John any updates on the 255/30/19 up front ? ;)
I'd also like to find out why the European cars were more readily fitted with this 255/30 front and 225/35 rear combination, though I guess the quality of the road surfaces on the continent must have something to do with it - watching the cycling tours (France, Italy, Spain) sometimes has me quite envious!
However, I will post when they arrive - and I'm sure they'll be fitted that same day (leaving the 225s on the rear for the time being - ok just for a couple of days before I run/try the 235s on the rear).
they will do John, not perfect as they stick out slightly more than the other bolts, but they do fit
Will report on handling/turn-in/noise/steering weight, etc., later…
Milltek Cat Bypass pipes will be fitted on Thursday, oops!
Looking forward to the reviews on the 255 up front ...:)
1) 255/30 91Y Continentals on 8.5J rims on the front are quite amazing and not at all what I was expecting; the front-end ride/feel is oh so much improved, as is the turn-in grip. Steering weight unchanged, just as light as before. Note: I have driven several other RS3's and they've all had heavier steering than mine! Don't know why, but I do like mine.
The improved turn-in/bite I expected but not the improvement in ride! Wow! I just don't get that at all, but really am impressed.
Tyre pressures at 41psi and 39psi rear - as spec.
Cost: £1865.40 delivered. Value for money (for me) 100%
2) Milltek Cat By-pass pipes fitted. Ok, but I do not want to get into which is better, Milltek or Scorpion: both are lengths of stainless steel tube with three-pin flanges at one end, period. However, on the road, it feels as though the car has a new set of lungs - or has just gotten over a bad cold - whichever it's one hell of an improvement: a light pedal and she's away - I/we/BLUEY likes it... And the exhaust noise is not excessively loud, just a little more throaty.
Cost: £190 delivered. Value for money (for me) 100%
Cannot fault either mod guys, I really do like both! All original parts have been stored carefully so can be re-fitted. But BLUEY is here with me for a long time and both mods are staying ON the car...
do you mean 255 John?
To klauster and Mr_Freeze: post #64 and #63.... It's the keyboard! Thank you and my respects for pointing out the error (that I've now changed), b*t i£'s th$ ke^boar&d tha+ failed m", ho*es%! However, think on when you're at work tomorrow that that senile old 'person' is sat reading the paper in the conservatory with his feet up. :whistle2: Sorry, sorry - I truly didn't mean that, sorry... :yahoo:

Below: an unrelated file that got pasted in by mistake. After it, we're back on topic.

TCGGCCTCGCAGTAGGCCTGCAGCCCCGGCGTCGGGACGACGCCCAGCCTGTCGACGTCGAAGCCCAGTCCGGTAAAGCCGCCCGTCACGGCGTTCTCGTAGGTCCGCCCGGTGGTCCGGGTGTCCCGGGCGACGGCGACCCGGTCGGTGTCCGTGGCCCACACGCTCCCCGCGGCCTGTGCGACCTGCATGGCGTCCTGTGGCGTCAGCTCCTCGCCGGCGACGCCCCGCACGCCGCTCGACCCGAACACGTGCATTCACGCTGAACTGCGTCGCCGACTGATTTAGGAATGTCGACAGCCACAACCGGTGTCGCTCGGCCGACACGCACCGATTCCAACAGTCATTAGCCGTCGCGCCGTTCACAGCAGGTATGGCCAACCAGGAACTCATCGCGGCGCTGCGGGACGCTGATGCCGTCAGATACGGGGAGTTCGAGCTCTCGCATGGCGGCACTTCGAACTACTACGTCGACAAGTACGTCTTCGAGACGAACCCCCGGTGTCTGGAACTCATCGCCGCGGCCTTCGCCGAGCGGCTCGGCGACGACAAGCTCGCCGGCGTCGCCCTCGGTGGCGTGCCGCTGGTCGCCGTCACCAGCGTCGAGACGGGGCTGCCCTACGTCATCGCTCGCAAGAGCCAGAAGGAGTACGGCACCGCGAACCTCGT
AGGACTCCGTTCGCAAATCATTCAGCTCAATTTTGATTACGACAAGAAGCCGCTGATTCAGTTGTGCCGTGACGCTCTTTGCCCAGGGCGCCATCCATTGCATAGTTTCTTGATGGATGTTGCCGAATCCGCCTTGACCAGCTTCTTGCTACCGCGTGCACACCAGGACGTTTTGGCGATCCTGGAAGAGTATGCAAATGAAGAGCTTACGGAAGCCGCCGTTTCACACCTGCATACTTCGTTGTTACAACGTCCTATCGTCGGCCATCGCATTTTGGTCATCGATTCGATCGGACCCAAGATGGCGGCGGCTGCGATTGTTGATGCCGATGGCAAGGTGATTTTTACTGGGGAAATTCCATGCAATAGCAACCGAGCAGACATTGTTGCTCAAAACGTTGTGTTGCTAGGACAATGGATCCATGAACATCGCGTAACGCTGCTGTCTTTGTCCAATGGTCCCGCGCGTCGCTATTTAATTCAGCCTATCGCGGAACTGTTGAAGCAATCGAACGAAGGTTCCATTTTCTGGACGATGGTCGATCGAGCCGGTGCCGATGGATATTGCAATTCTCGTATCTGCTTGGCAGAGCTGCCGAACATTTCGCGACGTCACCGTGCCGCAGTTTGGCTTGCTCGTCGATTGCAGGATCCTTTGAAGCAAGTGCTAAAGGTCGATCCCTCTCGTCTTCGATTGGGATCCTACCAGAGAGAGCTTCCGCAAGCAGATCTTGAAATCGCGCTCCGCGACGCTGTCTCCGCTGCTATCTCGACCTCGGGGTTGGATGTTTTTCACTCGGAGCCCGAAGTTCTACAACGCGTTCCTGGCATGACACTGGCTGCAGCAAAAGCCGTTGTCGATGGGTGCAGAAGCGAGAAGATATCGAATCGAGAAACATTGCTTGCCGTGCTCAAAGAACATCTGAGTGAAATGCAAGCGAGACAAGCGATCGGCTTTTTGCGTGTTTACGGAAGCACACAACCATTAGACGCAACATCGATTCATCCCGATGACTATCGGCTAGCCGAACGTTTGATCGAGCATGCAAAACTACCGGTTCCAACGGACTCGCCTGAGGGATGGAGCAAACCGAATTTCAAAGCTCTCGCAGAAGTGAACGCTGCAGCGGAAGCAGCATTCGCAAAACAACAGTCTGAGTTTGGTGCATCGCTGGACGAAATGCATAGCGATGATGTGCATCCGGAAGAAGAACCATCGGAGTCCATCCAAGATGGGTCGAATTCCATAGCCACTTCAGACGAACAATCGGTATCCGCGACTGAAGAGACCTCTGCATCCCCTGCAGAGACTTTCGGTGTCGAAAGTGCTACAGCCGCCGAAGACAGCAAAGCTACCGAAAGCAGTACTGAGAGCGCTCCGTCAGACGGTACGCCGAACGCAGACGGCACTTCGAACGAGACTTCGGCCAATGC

Hmmm, Post #60, the photo bucket photos are missing (wish we could post from PC hard drive again), so:
Oops! And the 'not for road use labels fell off the by-pass pipes, oh dear, oh dear!.
If there not for road use ,why did milltek bother making them ?
EU motor vehicle legislation says that thou shalt use a motor vehicle on public roads in the way intended and equipped i.e., with cats and not by-passes: Milltek and others are just covering their - oh dear we're back to that shapely body mass area again, ars*s!
So, with 255/30s on 8.5J's at the front with 235/35's on 8.0J's at the rear, and with 4-up (and the two in the back being of heavier than average weight for their height - and they do know who they are, they are contributors) and BLUEY rode superbly! Much better than the standard set-up!
Nice one john :)
Ok guys, I cannot tell a lie, but it was Catnip and Vito...
It's the ride! :readit:
It's uncanny Mark, but the ride is so much more compliant, and the passenger (RS3copilot) really does agree!
And if you're passing...
But YOU're NOT bl**dy driving! :no: Been there, seen that!
I had a FULL head of hair pre-Ruthin…
Cost: £1865.40 delivered. Value for money (for me) 100%
John what sort of price are the 8.5j et53 front alloys without tyres?
Had this info provided by Coulsdon Audi today, in response to my questions about optional wheels etc:
"Please see details below.
Currently Factory Fitted Wheels & Tyres:
Part Number: 8P0601025CP – 8JX19H2 ET50 – 5/112 – Colour Code: 8AU/K80 Theses alloys are fitted all round.
Current Front Tyres: 235/35R1991YXL Continental. Current Rear Tyres: 225/35R1988YXL Continental
Retro Fitting Different Size 19 Inch Tyres Would Require The Following:
Both Front Alloys Would need to be changed to Part Number: 8P0601025CM– 8,5JX19H2 ET53 – 5/112 Colour Code: 8AU/K80
This is due to the off set of the alloy, needing to be changed from ET Rating 50 to ET Rating 53.
Front tyres would need to be changed to tyre size: 255/30R1991YXL Continental. Rear tyres would need to be changed to tyre size: 255/35R1991Y Continental
You can keep the existing rear alloys on the rear of the RS3.
There is only one design of alloy listed for this RS3 in 19Inch."
What I'm curious about is the spec of the front and rear tyres both being 255 and being able to keep the existing rear wheels, which I though were going to be incompatible.
Personally I'm unlikely to change the wheels at the moment, with other more pressing financial commitments (he arrived at last John, better late etc!) but thought this might be of interest to those amongst you contributing to this thread...
Congratulations Marcus, that really is good news. Hope all are well!!!
As for Coulsdon Audi's advice then I treat is the same as they first reported with the brake squeal so consider: a)
A 255/35 is not show on the tyre inflation label affixed to the car, as shown:
And b) the 225/35 (Audi original) has a rolling circumference of 1955mm but a 255/35 (Coulsdon recommendation) has a rolling circumference of 2015mm i.e., PLUS 20mm, as shown:
If coding of the ABS module is required does anyone have the coding with 235/35/19 and 255/30/19 front tyres please?
Thanks in advance.